The summit was no less exhilarating with the best views of the day. To the north we could see the whole of Yns Môn to Holyhead and beyond the coast of Ireland. To the East we could see right along the coast towards Prestatyn and the North West of England and even make out the shape of the Isle of Man. Looking back on ourselves we

could see Snowdon, now clear of cloud, and pick out each of the summits we’d done so far and ahead to Carnedd Dafydd, Yr Elen and Carnedd Llewelyn.

Going from here started to feel painstakingly slow as we started to worry about diminishing light levels. The route to Yr Elen involves an hour out and back troop along pretty much the same path and with our final summit of Foel Fras in view it felt a real waste of time to be coming off our trajectory for home in order to bag peak #12.

Foel Grach, summit #13, was snapped on the move in the growing gloom towards Carnedd Uchaf where we found ourselves in almost complete darkness. Sometimes, there are angels watching over you and as we tried to find the path to Foel Fras, we bumped in to some other 15 peakers heading off the mountain, and Dafydd (bizarrely a colleague from work) informed us we’d started out on a path that would have brought us down on the opposite side of the mountain to our support cars. In spite of knowing the mountain, things look very different in the dark and we were grateful for a path made almost entirely of limestone rocks that glistened in the light our head torches.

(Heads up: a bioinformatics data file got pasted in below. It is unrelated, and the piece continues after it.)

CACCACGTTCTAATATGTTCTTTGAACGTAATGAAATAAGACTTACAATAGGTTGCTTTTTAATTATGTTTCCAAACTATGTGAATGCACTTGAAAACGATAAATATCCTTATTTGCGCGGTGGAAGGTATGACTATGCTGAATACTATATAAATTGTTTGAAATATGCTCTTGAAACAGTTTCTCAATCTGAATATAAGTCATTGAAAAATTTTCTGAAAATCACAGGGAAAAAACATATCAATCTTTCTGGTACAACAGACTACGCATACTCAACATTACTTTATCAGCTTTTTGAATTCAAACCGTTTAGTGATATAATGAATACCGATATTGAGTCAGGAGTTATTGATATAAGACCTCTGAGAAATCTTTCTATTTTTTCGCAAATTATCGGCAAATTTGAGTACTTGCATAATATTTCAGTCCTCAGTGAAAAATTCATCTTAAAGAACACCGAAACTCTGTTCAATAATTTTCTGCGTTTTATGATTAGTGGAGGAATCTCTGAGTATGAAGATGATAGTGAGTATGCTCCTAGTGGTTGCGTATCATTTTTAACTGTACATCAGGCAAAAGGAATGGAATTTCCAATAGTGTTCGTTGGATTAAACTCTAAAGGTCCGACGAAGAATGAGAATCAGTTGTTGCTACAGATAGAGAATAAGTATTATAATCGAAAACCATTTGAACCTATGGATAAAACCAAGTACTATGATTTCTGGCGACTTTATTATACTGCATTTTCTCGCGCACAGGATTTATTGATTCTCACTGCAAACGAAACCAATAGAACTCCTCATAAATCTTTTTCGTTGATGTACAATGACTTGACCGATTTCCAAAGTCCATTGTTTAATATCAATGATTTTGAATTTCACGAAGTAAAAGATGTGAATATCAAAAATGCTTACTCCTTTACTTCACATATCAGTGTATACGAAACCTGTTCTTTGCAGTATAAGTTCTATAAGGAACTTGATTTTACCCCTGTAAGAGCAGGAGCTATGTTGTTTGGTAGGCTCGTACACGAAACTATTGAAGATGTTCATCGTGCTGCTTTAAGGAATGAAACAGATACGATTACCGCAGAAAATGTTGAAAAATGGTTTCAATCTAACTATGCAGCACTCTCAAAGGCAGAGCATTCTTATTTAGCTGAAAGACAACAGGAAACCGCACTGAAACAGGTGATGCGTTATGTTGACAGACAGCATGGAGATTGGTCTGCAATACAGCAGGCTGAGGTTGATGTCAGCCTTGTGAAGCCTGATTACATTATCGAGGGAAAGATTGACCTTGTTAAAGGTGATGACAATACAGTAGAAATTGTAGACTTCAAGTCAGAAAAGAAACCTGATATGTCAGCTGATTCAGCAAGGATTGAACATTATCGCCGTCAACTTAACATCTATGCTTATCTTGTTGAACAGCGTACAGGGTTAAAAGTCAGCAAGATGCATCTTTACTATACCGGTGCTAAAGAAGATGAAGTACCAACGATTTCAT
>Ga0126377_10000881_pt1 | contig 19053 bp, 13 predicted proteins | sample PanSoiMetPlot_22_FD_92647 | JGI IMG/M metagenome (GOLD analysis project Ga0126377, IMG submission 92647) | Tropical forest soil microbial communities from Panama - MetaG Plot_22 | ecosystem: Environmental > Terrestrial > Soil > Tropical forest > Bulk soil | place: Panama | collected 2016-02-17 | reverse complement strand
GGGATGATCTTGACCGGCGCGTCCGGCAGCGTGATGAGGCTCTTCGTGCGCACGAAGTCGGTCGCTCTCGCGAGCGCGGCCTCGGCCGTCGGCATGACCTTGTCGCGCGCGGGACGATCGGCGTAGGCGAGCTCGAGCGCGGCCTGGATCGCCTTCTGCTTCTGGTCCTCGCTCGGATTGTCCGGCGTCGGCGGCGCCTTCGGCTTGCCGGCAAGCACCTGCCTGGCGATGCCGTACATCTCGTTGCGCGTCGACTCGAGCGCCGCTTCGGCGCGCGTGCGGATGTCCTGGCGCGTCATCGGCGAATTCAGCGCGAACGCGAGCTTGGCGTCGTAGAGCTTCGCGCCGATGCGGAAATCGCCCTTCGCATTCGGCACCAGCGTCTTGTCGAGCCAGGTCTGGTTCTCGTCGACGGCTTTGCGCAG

We approached the trig point at the summit of our final peak, Foel Fras, snapped a quick photo and stopped the clock. Official time from summit

#1 to summit #15 - 18h 26m.